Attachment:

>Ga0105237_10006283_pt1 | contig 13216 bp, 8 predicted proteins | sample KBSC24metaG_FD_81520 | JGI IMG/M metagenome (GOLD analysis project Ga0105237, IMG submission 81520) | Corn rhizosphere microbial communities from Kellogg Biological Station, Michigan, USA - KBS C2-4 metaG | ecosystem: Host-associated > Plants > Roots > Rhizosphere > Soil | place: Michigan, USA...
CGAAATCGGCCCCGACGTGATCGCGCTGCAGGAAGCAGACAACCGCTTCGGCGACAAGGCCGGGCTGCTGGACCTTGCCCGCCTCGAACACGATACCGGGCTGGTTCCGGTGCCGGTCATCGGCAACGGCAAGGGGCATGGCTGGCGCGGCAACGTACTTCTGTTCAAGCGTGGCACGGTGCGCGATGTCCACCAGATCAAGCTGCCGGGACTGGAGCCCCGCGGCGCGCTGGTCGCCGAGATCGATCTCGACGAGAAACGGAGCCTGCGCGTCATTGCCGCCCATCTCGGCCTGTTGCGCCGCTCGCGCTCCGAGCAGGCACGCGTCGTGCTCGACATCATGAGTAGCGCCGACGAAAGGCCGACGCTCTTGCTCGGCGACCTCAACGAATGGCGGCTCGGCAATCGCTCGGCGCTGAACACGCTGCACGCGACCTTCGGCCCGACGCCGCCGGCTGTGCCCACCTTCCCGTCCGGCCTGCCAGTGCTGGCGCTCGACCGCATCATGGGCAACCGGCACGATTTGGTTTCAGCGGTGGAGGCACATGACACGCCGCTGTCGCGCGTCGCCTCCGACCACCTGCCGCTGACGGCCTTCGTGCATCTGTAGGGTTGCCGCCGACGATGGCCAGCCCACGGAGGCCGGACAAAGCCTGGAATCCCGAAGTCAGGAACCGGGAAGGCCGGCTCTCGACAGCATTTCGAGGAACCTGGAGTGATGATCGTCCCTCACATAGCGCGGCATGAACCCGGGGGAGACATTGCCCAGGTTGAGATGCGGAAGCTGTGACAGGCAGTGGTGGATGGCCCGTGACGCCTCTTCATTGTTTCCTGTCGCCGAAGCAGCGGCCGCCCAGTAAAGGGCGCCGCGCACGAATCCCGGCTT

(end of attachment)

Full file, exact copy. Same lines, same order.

>Ga0105237_10006283_pt1 | contig 13216 bp, 8 predicted proteins | sample KBSC24metaG_FD_81520 | JGI IMG/M metagenome (GOLD analysis project Ga0105237, IMG submission 81520) | Corn rhizosphere microbial communities from Kellogg Biological Station, Michigan, USA - KBS C2-4 metaG | ecosystem: Host-associated > Plants > Roots > Rhizosphere > Soil | place: Michigan, USA...
CGAAATCGGCCCCGACGTGATCGCGCTGCAGGAAGCAGACAACCGCTTCGGCGACAAGGCCGGGCTGCTGGACCTTGCCCGCCTCGAACACGATACCGGGCTGGTTCCGGTGCCGGTCATCGGCAACGGCAAGGGGCATGGCTGGCGCGGCAACGTACTTCTGTTCAAGCGTGGCACGGTGCGCGATGTCCACCAGATCAAGCTGCCGGGACTGGAGCCCCGCGGCGCGCTGGTCGCCGAGATCGATCTCGACGAGAAACGGAGCCTGCGCGTCATTGCCGCCCATCTCGGCCTGTTGCGCCGCTCGCGCTCCGAGCAGGCACGCGTCGTGCTCGACATCATGAGTAGCGCCGACGAAAGGCCGACGCTCTTGCTCGGCGACCTCAACGAATGGCGGCTCGGCAATCGCTCGGCGCTGAACACGCTGCACGCGACCTTCGGCCCGACGCCGCCGGCTGTGCCCACCTTCCCGTCCGGCCTGCCAGTGCTGGCGCTCGACCGCATCATGGGCAACCGGCACGATTTGGTTTCAGCGGTGGAGGCACATGACACGCCGCTGTCGCGCGTCGCCTCCGACCACCTGCCGCTGACGGCCTTCGTGCATCTGTAGGGTTGCCGCCGACGATGGCCAGCCCACGGAGGCCGGACAAAGCCTGGAATCCCGAAGTCAGGAACCGGGAAGGCCGGCTCTCGACAGCATTTCGAGGAACCTGGAGTGATGATCGTCCCTCACATAGCGCGGCATGAACCCGGGGGAGACATTGCCCAGGTTGAGATGCGGAAGCTGTGACAGGCAGTGGTGGATGGCCCGTGACGCCTCTTCATTGTTTCCTGTCGCCGAAGCAGCGGCCGCCCAGTAAAGGGCGCCGCGCACGAATCCCGGCTT